A long-delayed project to convert organic waste into natural gas for heating fuel at the city’s Newtown Creek Wastewater Treatment Plant is on track to launch as early as next month, according to sources with knowledge of the effort.
The biogas project — helmed by National Grid and the city’s Department of Environmental Protection — was supposed to be complete in 2015, but has been delayed due to broken equipment, supply chain issues and other construction problems caused by the pandemic.
The cost has ballooned from $14.6 million to $47.8 million, according to a 2021 memo from National Grid.
The end is finally in sight. National Grid is running final tests and the project is expected to be up and running as early as January, according to Councilmember Lincoln Restler, whose Brooklyn district includes Greenpoint, where the plant is located.
“We’re hopeful that it will be operational in the new year,” Restler said. “We expect if there are no further issues that, in the new year, things should be functioning properly.”
The timing was confirmed by another source working on the project who declined to be named because he is not approved to speak to the media.
National Grid spokesperson Karen Young would not confirm the launch date, but said the project is in the “commissioning and testing” phase, which typically comes toward the end of building projects.
While energy companies like National Grid often describe using biogas for heating fuel as “renewable,” it may not reduce carbon emissions, especially in the near term. When burned, biogas releases a similar amount of carbon dioxide emissions as conventional natural gas.
When National Grid released its “clean energy vision” earlier this year, it detailed how the company plans to mix biogas with standard fossil fuels. The company also plans to still rely on liquified natural gas for at least another 18 years.
But incorporating biogas does find a home for waste and can ostensibly reduce some demand for fossil fuels.
Once underway, the project will realize a key promise of the popular Queens compost program.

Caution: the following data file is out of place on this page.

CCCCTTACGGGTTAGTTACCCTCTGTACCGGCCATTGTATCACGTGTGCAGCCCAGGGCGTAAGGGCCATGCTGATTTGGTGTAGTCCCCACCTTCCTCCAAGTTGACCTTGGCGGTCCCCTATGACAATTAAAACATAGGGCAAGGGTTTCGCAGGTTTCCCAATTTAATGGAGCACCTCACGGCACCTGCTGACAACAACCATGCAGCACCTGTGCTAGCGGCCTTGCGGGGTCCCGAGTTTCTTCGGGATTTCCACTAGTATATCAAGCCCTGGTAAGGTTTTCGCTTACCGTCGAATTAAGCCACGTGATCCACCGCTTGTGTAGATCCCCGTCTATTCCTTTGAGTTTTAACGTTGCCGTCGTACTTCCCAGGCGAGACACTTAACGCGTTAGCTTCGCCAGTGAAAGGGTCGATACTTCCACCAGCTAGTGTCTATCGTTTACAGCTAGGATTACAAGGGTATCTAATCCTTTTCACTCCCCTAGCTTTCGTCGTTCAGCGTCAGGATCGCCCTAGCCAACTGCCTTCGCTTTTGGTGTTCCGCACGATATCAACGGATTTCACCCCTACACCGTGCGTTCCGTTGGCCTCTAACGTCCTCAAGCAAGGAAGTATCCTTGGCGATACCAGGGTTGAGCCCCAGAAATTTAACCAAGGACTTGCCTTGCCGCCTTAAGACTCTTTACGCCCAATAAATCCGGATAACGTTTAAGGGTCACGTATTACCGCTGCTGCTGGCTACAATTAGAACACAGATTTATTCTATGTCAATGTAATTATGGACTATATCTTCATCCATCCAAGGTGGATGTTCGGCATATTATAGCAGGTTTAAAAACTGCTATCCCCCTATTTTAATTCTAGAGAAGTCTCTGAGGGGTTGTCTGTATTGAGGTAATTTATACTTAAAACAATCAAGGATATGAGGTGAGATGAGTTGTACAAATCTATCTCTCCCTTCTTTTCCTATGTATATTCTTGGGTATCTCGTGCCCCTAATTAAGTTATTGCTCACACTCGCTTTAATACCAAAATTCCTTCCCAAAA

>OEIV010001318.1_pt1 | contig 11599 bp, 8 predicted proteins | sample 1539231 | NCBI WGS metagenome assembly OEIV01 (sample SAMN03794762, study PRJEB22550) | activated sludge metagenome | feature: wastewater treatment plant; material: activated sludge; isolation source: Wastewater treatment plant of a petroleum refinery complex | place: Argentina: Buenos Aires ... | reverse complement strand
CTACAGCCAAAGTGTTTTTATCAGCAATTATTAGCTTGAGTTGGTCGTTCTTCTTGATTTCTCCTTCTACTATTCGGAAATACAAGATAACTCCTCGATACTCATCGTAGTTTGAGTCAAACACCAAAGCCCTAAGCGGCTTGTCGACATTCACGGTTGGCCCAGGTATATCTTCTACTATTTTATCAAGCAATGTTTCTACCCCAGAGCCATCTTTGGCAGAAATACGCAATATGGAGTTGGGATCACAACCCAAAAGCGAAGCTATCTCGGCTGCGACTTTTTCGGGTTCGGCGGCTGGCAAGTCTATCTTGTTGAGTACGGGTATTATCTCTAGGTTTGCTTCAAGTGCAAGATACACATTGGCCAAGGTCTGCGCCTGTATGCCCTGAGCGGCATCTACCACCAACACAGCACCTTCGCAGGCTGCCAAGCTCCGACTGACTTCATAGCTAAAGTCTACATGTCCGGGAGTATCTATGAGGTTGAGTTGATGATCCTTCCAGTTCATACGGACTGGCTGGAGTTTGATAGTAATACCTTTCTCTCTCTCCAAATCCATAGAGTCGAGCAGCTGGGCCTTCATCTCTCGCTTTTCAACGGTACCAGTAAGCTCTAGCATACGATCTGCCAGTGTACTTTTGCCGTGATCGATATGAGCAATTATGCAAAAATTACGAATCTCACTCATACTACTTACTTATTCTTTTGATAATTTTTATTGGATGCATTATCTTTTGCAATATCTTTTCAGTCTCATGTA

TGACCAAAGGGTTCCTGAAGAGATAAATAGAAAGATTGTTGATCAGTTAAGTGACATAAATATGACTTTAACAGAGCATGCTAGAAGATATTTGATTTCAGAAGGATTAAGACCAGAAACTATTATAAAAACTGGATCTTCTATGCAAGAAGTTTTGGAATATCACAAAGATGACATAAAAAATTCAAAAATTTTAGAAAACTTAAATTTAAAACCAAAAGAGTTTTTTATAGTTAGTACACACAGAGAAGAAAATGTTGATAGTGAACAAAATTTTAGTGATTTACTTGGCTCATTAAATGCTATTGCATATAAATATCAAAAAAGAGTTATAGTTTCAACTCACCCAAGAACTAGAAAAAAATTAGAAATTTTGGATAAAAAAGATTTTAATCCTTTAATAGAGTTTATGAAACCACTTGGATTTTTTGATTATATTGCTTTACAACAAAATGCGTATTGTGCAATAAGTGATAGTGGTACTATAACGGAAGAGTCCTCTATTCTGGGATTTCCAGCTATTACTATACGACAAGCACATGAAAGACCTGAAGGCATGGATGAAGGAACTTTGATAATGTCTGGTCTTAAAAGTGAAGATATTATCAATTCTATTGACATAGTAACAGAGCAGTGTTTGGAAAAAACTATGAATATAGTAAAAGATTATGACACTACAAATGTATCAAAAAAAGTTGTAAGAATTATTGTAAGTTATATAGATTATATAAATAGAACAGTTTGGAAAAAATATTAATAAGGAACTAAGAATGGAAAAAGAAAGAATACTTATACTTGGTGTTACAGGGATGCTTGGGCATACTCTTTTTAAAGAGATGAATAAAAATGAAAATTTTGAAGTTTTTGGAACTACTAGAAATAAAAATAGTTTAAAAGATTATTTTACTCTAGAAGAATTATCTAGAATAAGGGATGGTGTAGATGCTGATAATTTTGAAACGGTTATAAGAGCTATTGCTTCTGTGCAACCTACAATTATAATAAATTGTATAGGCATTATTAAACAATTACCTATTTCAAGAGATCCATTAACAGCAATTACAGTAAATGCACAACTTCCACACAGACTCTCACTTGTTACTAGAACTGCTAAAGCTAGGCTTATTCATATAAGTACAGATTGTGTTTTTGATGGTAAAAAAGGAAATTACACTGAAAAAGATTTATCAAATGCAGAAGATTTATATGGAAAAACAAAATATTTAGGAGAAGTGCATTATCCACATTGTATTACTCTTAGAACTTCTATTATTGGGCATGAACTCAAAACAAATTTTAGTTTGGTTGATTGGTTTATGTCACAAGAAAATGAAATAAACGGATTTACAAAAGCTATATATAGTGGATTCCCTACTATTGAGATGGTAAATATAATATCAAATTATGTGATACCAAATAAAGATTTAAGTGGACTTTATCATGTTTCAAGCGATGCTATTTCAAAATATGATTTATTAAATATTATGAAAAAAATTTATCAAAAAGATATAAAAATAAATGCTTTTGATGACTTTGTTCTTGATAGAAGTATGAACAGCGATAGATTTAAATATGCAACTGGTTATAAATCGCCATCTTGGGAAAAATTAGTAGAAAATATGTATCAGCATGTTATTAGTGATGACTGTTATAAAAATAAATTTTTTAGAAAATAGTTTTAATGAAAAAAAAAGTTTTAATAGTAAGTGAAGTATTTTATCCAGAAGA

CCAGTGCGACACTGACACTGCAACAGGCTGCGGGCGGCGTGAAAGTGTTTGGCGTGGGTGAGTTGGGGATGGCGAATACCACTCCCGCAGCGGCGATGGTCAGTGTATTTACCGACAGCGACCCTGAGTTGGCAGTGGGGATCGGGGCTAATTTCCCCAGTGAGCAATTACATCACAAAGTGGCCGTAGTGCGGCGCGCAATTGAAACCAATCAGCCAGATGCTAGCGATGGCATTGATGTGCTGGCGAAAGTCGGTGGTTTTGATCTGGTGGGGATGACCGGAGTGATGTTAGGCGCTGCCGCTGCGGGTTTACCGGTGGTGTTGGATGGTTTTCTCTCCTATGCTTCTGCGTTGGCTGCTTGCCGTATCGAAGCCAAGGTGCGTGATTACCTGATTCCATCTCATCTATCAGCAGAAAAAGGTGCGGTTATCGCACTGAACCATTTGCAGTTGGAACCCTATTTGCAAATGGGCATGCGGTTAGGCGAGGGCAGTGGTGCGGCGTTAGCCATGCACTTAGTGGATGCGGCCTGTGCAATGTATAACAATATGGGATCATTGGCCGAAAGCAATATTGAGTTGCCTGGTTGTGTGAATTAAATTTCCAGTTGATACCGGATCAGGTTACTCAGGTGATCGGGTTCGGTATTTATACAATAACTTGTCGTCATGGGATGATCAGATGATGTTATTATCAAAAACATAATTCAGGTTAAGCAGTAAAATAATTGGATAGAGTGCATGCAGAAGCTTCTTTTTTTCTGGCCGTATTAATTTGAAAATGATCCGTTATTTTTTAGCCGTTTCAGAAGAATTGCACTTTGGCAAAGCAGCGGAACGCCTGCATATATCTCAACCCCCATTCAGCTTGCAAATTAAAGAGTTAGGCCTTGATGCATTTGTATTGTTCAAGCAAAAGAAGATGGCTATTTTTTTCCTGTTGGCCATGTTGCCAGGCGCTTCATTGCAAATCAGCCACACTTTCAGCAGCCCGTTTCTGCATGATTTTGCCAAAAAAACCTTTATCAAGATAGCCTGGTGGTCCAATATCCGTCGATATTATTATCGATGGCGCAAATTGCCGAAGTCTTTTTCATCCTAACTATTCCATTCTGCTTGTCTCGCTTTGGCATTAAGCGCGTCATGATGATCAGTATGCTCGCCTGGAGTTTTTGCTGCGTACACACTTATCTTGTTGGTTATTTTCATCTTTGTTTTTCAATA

“The completion of this project is good news for our planet, especially as we collect more and more organic material from New York City residents,” said sanitation department spokesperson Vincent Gragnani. “New Yorkers who separate their food and yard waste help to give it a second life, either as compost material for parks and gardens or as renewable energy to heat homes and buildings in our city.”
The Newtown Creek project was announced with great fanfare in 2013 under then-Mayor Michael Bloomberg as an environmental slam dunk. New York City would start sending compost to the Newtown Creek facility’s eight silver “digester” eggs. The 145-foot metallic eggs break down wastewater and organic waste into water, carbon dioxide and biogas, which is primarily methane. The eggs can take up to 250 tons of organic waste a day, and National Grid said the biogas produced by them will be purified and converted into natural gas that heats homes around the city.
The biogas has been used to heat the Newtown Creek plant’s boilers. Excess gas was “flared,” or burned off as carbon dioxide.
Critics have said flaring is another environmentally harmful emission. But Dr. Kartik Chandran, a Columbia University professor of earth and environmental engineering, said taking compost out of landfills and burning the resultant biogas is much better for the environment than allowing the organic waste to turn into methane.
Burning the biogas converts methane into carbon dioxide, which is a less harmful greenhouse gas, Chandran said. Methane doesn’t last as long in the air as carbon dioxide, but is still 25 times as potent in terms of trapping heat in the atmosphere, according to the U.S. Environmental Protection Agency.
Once the project launches, National Grid plans to stop the flaring.
Despite the expected launch, Willis Elkins, the executive director of the Newtown Creek Alliance, remained jaded by the years of delays. The city’s increased collection of organic waste has resulted in more biogas being burned off as the project languished.
“It’s been a mess,” Elkins said. “They’ve been feeding all this extra material into the eggs. And because they’re not able to capture it, they’ve been flaring off all this excess amount of biogas so the CO2 emissions at the plant have been higher than they would have been before this process.”
And Greenpoint residents won’t see any direct benefits, he said. The heating gas will go into National Grid’s general supply.
“It’s not like people in the neighborhood are getting reduced bills or anything else,” Elkins said.